by Erica Sloniker, Visual Content Specialist
If you take a trip to your local plant nursery this spring the first thing you might ask is, will this grow here? Many gardeners are familiar with the United States Department of Agriculture’s plant hardiness zones, which are based of your region’s lowest extreme temperatures. Knowing your “zone” will help you understand which plants will thrive in your area.
Foresters are like home gardeners who care for and nurture their plants. They routinely ask, will trees grow and thrive here? As the climate changes, that question becomes essential to understanding the future health of a forest and its ability to adapt.
At The Nature Conservancy’s (TNC) Ellsworth Creek Preserve in southwest Washington scientists are experimenting with planting tree seedlings from different seed zones, an area within which a plant can be transferred with little risk of being poorly adapted to their new location, to see how seeds will respond to climate change. This research is being conducted by TNC scientists and conservation staff and collaborators at the University of Washington (UW).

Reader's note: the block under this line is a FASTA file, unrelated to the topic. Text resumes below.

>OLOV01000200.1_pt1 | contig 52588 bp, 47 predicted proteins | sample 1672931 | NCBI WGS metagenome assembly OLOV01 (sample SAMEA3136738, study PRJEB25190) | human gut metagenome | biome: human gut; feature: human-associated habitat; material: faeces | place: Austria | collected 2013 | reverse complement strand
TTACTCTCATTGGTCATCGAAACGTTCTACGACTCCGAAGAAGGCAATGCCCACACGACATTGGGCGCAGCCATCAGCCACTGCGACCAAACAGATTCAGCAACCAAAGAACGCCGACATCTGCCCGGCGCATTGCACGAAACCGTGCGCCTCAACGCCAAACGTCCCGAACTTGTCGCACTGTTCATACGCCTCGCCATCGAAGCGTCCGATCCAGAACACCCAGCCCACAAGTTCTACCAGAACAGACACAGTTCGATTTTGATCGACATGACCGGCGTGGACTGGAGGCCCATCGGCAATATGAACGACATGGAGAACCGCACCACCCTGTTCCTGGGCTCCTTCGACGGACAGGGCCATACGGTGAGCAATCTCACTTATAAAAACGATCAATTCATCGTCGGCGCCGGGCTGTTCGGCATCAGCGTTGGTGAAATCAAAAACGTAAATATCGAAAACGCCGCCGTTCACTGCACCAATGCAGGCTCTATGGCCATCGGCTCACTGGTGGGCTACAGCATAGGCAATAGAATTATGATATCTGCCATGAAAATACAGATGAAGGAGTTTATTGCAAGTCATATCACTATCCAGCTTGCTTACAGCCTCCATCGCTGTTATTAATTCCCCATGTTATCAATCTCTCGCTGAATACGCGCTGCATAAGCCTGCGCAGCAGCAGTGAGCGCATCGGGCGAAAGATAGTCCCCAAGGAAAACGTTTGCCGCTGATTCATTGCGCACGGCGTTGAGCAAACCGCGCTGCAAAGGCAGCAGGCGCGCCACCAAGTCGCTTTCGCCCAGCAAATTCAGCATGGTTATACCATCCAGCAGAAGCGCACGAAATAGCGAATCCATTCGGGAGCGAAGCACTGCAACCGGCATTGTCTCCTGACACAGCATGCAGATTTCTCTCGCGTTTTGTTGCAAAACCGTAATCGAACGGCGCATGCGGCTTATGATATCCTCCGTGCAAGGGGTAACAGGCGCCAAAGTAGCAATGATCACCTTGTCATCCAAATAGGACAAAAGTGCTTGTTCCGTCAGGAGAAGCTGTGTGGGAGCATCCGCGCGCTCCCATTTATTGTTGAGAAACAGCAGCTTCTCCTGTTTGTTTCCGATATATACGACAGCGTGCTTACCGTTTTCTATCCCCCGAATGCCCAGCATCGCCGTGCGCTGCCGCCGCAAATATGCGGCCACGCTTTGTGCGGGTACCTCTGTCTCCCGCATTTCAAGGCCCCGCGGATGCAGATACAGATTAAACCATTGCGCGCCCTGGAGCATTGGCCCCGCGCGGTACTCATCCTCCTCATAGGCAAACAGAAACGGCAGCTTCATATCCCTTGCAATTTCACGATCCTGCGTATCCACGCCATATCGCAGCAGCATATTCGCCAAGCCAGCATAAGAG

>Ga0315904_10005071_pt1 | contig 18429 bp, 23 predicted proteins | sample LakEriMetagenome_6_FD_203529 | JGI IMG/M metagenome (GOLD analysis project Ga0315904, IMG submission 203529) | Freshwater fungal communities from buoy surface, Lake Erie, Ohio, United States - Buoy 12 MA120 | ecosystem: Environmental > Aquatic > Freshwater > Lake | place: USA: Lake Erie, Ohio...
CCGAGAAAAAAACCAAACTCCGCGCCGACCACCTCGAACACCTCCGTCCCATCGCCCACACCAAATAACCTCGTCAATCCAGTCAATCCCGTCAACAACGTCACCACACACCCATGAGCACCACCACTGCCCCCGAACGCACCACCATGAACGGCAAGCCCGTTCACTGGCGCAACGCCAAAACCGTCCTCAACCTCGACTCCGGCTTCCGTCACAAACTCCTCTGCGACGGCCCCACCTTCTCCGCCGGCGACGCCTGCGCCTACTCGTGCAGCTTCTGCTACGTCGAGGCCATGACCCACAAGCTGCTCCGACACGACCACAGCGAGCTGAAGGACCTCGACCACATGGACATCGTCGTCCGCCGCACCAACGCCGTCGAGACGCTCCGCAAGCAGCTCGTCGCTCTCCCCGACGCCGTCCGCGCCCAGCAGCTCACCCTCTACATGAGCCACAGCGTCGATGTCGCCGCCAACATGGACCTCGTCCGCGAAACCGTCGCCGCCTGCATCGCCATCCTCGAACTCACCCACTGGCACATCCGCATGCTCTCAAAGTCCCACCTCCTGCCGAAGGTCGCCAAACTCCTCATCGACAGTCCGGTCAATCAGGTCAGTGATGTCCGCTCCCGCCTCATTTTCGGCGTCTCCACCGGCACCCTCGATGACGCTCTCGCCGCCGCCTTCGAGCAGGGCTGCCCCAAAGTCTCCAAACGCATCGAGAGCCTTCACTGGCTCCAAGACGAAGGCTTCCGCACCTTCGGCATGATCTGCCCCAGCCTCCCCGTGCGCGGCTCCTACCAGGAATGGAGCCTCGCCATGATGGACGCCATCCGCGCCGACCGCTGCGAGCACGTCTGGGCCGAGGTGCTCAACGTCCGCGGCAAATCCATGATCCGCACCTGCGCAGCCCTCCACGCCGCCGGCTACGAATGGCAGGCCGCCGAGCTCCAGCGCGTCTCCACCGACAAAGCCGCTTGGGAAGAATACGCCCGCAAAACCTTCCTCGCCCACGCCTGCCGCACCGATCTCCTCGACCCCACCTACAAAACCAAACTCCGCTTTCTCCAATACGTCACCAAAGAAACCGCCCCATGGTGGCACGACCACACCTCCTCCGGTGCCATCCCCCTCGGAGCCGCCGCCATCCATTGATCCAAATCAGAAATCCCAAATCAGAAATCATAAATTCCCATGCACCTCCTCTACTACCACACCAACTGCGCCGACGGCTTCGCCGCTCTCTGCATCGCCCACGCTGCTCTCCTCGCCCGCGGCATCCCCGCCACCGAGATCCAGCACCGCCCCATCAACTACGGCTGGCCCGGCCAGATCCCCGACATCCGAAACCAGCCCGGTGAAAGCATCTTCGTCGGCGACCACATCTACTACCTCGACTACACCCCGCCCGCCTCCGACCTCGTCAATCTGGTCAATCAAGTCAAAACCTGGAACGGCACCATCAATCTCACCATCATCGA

According to TNC Forest Ecologist Dr. Michael Case, “we planted about 3,000 Douglas-fir and western hemlock seedlings in 2021.” He went on to say, “Although the trees that we planted are the same species as to what naturally occurs, we chose seedlings from drier seed zones in response to future climate change projections. We also planted tree seedlings from the local seed zone to evaluate how each will perform over the next few decades.”
What decisions ultimately go into deciding which tree seedlings are chosen for planting?
“We consulted a number of experts, applied multiple planning tools, such as the United States Forest Service Seedlot Selection Tool, and worked with local nurseries to evaluate appropriate tree seedlings for planting,” says Dr. Michael Case.
As tree seedlings are planted, TNC and UW are monitoring seedling growth and mortality along with local climate to evaluate climate resilience in the face of a changing climate.
This cutting-edge research will inform future forest management and climate-smart restoration efforts through the Coast Range of the Pacific Northwest.